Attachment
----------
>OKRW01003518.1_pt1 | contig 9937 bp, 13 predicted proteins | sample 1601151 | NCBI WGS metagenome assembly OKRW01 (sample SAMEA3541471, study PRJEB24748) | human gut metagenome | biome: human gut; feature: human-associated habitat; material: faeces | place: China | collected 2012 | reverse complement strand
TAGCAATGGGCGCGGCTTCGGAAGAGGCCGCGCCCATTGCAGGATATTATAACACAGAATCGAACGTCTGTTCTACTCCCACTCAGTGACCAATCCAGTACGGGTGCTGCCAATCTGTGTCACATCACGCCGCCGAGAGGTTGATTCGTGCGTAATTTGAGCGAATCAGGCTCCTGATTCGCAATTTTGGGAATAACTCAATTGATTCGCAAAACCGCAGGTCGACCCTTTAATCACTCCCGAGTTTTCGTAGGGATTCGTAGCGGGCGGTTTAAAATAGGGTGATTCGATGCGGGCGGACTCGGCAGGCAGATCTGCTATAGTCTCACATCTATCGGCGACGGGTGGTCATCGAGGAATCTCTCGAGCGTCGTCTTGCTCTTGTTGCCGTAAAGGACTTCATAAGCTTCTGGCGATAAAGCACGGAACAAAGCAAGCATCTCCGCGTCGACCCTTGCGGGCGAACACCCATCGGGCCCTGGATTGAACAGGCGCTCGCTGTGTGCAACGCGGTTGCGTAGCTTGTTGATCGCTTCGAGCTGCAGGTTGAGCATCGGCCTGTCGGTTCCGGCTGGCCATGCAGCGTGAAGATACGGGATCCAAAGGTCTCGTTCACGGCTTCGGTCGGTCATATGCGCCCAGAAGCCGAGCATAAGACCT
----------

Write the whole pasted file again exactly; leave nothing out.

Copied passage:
>OKRW01003518.1_pt1 | contig 9937 bp, 13 predicted proteins | sample 1601151 | NCBI WGS metagenome assembly OKRW01 (sample SAMEA3541471, study PRJEB24748) | human gut metagenome | biome: human gut; feature: human-associated habitat; material: faeces | place: China | collected 2012 | reverse complement strand
TAGCAATGGGCGCGGCTTCGGAAGAGGCCGCGCCCATTGCAGGATATTATAACACAGAATCGAACGTCTGTTCTACTCCCACTCAGTGACCAATCCAGTACGGGTGCTGCCAATCTGTGTCACATCACGCCGCCGAGAGGTTGATTCGTGCGTAATTTGAGCGAATCAGGCTCCTGATTCGCAATTTTGGGAATAACTCAATTGATTCGCAAAACCGCAGGTCGACCCTTTAATCACTCCCGAGTTTTCGTAGGGATTCGTAGCGGGCGGTTTAAAATAGGGTGATTCGATGCGGGCGGACTCGGCAGGCAGATCTGCTATAGTCTCACATCTATCGGCGACGGGTGGTCATCGAGGAATCTCTCGAGCGTCGTCTTGCTCTTGTTGCCGTAAAGGACTTCATAAGCTTCTGGCGATAAAGCACGGAACAAAGCAAGCATCTCCGCGTCGACCCTTGCGGGCGAACACCCATCGGGCCCTGGATTGAACAGGCGCTCGCTGTGTGCAACGCGGTTGCGTAGCTTGTTGATCGCTTCGAGCTGCAGGTTGAGCATCGGCCTGTCGGTTCCGGCTGGCCATGCAGCGTGAAGATACGGGATCCAAAGGTCTCGTTCACGGCTTCGGTCGGTCATATGCGCCCAGAAGCCGAGCATAAGACCT